Fair Work Australia (FWA) has recently completed a review of the Fitness Industry Award 2010, as part of the statutory requirement under the Fair Work Act 2009, that sees the contents of all Modern Awards subject to scrutiny by that tribunal.
In 2011, Service Skills Australia finalised the SIS Sport, Fitness and Recreation Training Package which has subsequently been fully endorsed. This development led to United Voice, the union representing the majority of workers in the sector, making an application as part of the award review process seeking “to apply proper minimum rates of pay for the Award, fully reflective of the qualifications required for work covered by the Award.”
The union argued that the finalisation of the Sport, Fitness and Recreation Training Package “takes place in the context of a growing industry, gaining higher levels of skills through training, and anticipating future employment growth.”
“About 6,000 more people will be employed in the sector in 2015 than in 2009. While strong employment growth is forecast for fitness instructors, the number of swimming coaches employed is expected to be fairly stable. In 2015, there will be 11,000 more people with qualifications than in 2009. The number without qualifications will be fewer by 5,000. The proportion with qualifications will increase from 59% in 2008 to 72% in 2015.”
“In the context of low casual loadings and relatively low weekend penalties, it would be neither fair nor equitable for the minimum award rates applicable to fitness industry workers to continue at a level which is below that applicable to comparable classification levels (in terms of AQF qualification levels) in other awards.”
Initially employer representatives opposed the application in the terms sought by the Union. Swim Australia and ASCTA strongly argued “Any changes to the relationship between Levels 2 -5 would greatly impact the viability of the sector……… any additional labour costs will adversely affect families capacity to provide essential water safety training to their children.” Both organisations joined with representatives of Fitness Australia and other National Employer Organisations, to argue that any increases should be delayed to the completion of the Transitional Process to the Modern Award, on or after 1.7.14.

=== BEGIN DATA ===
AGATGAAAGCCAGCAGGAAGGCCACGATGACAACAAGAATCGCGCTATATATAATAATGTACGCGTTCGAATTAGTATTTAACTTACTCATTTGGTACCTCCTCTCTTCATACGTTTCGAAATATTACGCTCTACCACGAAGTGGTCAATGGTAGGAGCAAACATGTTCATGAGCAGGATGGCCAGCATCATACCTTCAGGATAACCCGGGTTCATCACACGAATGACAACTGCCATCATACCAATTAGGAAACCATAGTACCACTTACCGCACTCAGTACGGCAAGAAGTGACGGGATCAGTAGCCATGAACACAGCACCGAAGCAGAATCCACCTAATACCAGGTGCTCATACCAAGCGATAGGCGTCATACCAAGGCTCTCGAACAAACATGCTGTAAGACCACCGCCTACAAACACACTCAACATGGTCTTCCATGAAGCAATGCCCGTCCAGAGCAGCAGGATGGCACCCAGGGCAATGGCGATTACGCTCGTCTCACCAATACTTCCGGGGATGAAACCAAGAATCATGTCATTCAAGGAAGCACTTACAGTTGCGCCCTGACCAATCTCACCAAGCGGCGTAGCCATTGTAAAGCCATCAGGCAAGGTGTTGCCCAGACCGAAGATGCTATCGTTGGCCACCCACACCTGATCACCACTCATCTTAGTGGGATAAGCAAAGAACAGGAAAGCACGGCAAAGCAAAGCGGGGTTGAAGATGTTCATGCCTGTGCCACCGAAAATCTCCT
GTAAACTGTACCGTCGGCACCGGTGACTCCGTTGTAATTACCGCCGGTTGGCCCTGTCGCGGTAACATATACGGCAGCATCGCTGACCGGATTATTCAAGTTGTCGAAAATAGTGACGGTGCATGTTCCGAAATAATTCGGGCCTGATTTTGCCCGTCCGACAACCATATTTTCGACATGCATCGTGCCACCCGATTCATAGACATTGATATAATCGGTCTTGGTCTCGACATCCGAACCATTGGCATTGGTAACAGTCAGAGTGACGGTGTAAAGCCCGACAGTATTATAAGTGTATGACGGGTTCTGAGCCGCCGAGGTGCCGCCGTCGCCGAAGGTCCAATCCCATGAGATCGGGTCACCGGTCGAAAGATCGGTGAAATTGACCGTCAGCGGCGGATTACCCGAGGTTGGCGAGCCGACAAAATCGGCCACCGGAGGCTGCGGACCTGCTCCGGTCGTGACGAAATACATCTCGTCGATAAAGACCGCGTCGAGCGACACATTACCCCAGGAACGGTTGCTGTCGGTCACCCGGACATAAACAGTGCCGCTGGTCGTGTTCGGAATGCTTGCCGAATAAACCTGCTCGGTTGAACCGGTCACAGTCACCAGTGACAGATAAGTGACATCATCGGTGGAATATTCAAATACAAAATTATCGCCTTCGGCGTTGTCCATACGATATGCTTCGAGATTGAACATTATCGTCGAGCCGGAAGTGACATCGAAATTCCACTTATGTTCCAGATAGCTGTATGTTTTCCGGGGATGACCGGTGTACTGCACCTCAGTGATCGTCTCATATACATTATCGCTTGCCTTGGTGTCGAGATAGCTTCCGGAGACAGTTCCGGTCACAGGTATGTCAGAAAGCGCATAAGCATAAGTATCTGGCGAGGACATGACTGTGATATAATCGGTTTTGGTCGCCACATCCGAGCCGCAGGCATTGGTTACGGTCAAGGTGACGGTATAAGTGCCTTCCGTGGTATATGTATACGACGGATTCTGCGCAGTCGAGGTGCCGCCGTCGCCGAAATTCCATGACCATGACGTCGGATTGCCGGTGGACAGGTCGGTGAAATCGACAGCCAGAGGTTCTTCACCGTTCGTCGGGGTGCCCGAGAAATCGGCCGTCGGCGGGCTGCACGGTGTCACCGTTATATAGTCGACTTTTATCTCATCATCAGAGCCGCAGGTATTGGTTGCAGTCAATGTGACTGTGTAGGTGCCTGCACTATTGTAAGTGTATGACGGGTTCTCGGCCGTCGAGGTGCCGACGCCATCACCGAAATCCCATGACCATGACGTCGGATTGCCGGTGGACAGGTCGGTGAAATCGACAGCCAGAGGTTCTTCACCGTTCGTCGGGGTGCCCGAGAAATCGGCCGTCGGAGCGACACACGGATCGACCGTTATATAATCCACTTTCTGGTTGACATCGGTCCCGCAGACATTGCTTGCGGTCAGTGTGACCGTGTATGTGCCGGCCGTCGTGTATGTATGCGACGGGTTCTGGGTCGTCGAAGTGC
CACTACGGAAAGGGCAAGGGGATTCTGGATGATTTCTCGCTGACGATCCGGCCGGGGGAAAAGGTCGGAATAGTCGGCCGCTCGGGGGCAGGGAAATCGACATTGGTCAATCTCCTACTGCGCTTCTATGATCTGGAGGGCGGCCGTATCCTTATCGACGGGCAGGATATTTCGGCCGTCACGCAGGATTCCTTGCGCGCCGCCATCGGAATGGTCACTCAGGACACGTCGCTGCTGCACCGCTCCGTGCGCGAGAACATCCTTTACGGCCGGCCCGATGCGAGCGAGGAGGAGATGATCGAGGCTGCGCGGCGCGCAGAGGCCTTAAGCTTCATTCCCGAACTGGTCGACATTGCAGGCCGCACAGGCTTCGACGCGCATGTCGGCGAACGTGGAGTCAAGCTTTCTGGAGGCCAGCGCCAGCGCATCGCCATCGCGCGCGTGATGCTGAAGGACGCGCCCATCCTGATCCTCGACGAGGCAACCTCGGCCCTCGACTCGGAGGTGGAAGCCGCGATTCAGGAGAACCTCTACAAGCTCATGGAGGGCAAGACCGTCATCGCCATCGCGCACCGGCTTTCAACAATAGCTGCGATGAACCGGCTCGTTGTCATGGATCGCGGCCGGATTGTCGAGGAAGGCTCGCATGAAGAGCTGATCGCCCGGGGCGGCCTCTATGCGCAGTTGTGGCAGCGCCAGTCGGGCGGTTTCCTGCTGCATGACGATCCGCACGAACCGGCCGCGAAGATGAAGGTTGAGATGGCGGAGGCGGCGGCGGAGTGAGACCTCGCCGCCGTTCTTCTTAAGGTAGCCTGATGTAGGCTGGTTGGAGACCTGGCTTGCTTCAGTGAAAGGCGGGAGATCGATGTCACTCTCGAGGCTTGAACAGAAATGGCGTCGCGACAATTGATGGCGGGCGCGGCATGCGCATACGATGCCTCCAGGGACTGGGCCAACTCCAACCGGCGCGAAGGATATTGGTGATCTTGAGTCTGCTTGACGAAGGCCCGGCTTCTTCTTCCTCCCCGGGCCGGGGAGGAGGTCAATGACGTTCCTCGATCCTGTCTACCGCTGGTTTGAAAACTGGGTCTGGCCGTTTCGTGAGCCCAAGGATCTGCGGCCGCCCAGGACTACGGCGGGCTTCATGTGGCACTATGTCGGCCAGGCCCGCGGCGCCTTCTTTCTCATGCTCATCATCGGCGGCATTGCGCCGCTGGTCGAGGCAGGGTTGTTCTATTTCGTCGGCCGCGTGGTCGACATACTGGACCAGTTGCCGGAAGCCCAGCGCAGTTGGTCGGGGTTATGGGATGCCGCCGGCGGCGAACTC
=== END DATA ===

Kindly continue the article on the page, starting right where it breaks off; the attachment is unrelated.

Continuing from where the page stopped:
After lengthy negotiations, over several sessions, Deputy President Hamilton of Fair Work Australia was advised on 8th October that: “the parties have agreed on a revised classification structure. They’ve also agreed on the rates of pay that should apply to the revised classification structure. They’ve also agreed on a timetable for phasing in the agreed rates of pay.” And further; “that each of the parties is satisfied that the proposals are reasonable, having regard to the nature of this review and the history of this award; and that the package is relevant to the particular circumstances of the classification structure in this award.”
Two new classifications have been incorporated into the award for holders of either AQF Certificate Level III and IV and who utilises the skills and knowledge derived from holding either.
Following on, are changes in the qualification for Level 5 (reference is now made to the Fitness Industry AQF Diploma Level relevant to the work undertaken at this Level), and relative rates of pay for the classifications at Levels 5,6 & 7.
Increases will be phased-in between January 2013 and January 2015. View new Fitness Industry Award Classifications & Rates here.
The ramifications of these changes are:
- A distortion in the relative value of the hourly rates between levels 5 & 6 from 1st January 2014;
- The need for employers to clearly indicate (preferably in writing ) if the employee, or applicant for employment, will be required to hold formal qualifications, and utilise the skills and knowledge relating to the new classifications;
- The new rates of pay will not be subject to the “Transitional Provisions” of the award, and moreover, the rates will be adjusted in line with annual reviews of all Modern Award rates conducted by Fair Work Australia.
Further, due to the extent of the wage increments involved during the phase-in period, employers with existing Enterprise Agreements may find that, in the event that they do require employees to hold and utilise the relevant qualifications, they are best served by reviewing the contents of their Agreements.